Swiss Army Knife

Coming off his exceptional 2014 season and strong spring training, Kristopher Negron made the Reds roster this April. He hasn’t duplicated last season’s hitting performance  – Negron is still looking for his first extra-base hit – but he’s provided enormous value to the Reds as a more-than-reliable fielder across the diamond.

Hall of Fame writer Hal McCoy gave Negron the apt nickname Swiss Army Knife. Indeed, he’s Bryan Price’s multi-use pocket tool. Sharp blade, screwdriver, can opener, scissors, corkscrew, bottle opener, nail file, toothpick, tweezers, a key ring even a wood saw – the versatile pocket knife has them all.

Joey Votto gets suspended for a game. Sharp blade. Play Negron at first base.

Zack Cozart’s wrist is barking. Bottle opener. Negron slides in at shortstop.

Todd Frazier’s day to rest. Screwdriver. Negron plays third.

Billy Hamilton, Marlon Byrd or Jay Bruce need a day off. Scissors, corkscrew, key ring.

“I’m just happy to be out there wherever it is,” says Negron, who carries six gloves on the road.

Negron pitched a scoreless inning for the Bats last year.

Might Negron some day be the Reds emergency wood saw, er, catcher? In an early demonstration of his positional superpower, Negron played behind the plate in Little League (C. Trent Rosecrans) for a season, when no one else on his team would do it. “I’ve caught Mike Leake between innings and I caught a lot of bullpens in Louisville,” says Negron.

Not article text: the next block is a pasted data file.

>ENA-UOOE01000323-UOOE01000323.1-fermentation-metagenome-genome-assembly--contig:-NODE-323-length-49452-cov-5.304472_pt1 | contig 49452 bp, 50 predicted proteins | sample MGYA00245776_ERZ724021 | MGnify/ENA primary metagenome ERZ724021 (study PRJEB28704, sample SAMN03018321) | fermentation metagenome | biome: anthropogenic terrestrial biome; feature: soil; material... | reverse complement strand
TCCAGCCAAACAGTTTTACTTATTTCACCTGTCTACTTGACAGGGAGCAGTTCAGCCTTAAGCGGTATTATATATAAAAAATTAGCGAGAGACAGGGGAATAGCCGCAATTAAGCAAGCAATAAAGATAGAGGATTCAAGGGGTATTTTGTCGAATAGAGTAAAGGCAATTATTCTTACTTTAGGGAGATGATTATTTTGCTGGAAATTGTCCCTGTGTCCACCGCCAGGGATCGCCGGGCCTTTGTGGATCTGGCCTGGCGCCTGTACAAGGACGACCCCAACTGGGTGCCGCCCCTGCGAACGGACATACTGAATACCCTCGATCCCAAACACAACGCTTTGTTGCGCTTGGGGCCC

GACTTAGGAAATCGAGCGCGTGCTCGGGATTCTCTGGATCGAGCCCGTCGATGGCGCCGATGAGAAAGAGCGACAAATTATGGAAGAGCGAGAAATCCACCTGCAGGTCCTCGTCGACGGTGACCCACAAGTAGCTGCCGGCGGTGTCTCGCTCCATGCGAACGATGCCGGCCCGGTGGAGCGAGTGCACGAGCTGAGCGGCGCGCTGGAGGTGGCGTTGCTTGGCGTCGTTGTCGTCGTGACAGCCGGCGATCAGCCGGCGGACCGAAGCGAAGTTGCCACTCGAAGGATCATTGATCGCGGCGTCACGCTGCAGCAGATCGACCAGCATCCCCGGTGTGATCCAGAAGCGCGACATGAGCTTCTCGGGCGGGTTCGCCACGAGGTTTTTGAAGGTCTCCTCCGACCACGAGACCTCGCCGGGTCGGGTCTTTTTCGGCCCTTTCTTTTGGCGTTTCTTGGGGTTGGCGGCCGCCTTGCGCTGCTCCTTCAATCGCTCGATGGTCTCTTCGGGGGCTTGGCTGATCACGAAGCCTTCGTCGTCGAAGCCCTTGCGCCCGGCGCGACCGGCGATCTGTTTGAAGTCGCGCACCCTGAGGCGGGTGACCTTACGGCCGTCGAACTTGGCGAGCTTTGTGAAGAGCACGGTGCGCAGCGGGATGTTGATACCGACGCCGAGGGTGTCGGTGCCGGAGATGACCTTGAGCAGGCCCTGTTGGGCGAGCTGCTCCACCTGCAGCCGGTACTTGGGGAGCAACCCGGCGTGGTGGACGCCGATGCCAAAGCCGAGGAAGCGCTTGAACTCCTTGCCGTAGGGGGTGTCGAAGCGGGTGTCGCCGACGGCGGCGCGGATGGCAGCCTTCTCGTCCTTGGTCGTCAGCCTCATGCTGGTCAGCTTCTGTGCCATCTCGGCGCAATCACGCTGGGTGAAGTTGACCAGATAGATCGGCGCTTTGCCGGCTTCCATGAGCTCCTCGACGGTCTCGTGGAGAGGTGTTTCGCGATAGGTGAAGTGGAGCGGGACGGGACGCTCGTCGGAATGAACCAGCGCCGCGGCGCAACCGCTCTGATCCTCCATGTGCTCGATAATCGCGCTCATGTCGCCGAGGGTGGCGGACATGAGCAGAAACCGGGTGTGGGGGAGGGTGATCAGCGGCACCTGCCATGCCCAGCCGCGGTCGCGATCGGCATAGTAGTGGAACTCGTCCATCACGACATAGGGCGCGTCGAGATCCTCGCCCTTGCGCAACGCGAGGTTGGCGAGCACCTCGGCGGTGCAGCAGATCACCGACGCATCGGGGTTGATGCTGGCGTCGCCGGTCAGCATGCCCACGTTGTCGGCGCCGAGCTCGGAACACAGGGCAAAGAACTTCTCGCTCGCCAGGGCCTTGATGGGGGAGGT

He’d have to borrow Devin Mesoraco’s glove.

“But I’d do it.”

As if there was a doubt.

Natural Shortstop

Before becoming the Reds’ Angus MacGuyver, Kristopher Negron was a shortstop.

“I’ve played it forever. I go back to shortstop every day in batting practice. My instincts take over there. I’m a natural shortstop and played it since I was a kid, in high school, in college and in the minors.”

The Reds have needed that Kristopher Negron, with Zack Cozart sidelined a few days recently with a nagging wrist injury. “He (Negron) is athletic, has enough arm strength and he understands the position,” said Bryan Price.

“I’m filling in for a Gold Glove shortstop in Cozart and I’m just trying to field every ball the way he would.”

Appreciate What We’re Watching

Injuries are an inevitable part of sports. Back-ups get their chance. With Brandon Phillips suffering from turf toe, Kristopher Negron may see more time at second base in coming weeks. One position or another, Negron has proven that he can capably play anywhere Bryan Price needs him.

Sure, to anyone who can read Negron’s minor league stats, it’s no surprise he hasn’t had great success at the plate in 2015. Yet, Negron feels like he’s hit the ball well, but it’s just not falling in. His .154 BABIP screams agreement. Other stats belie a genuine regression to his career level.

But who cares?

In a season where it’s becoming obvious that Reds fans will have to work hard to find things to cheer for, Kristopher Negron’s mastery of all the defensive positions is an easy one. We should enjoy his unique talent whenever – and wherever – he takes the field.

“I keep grinding. It hasn’t been a sprint for me, it’s been a marathon, but I’ll take it,” says Negron.

Grinding. That’s the nail file.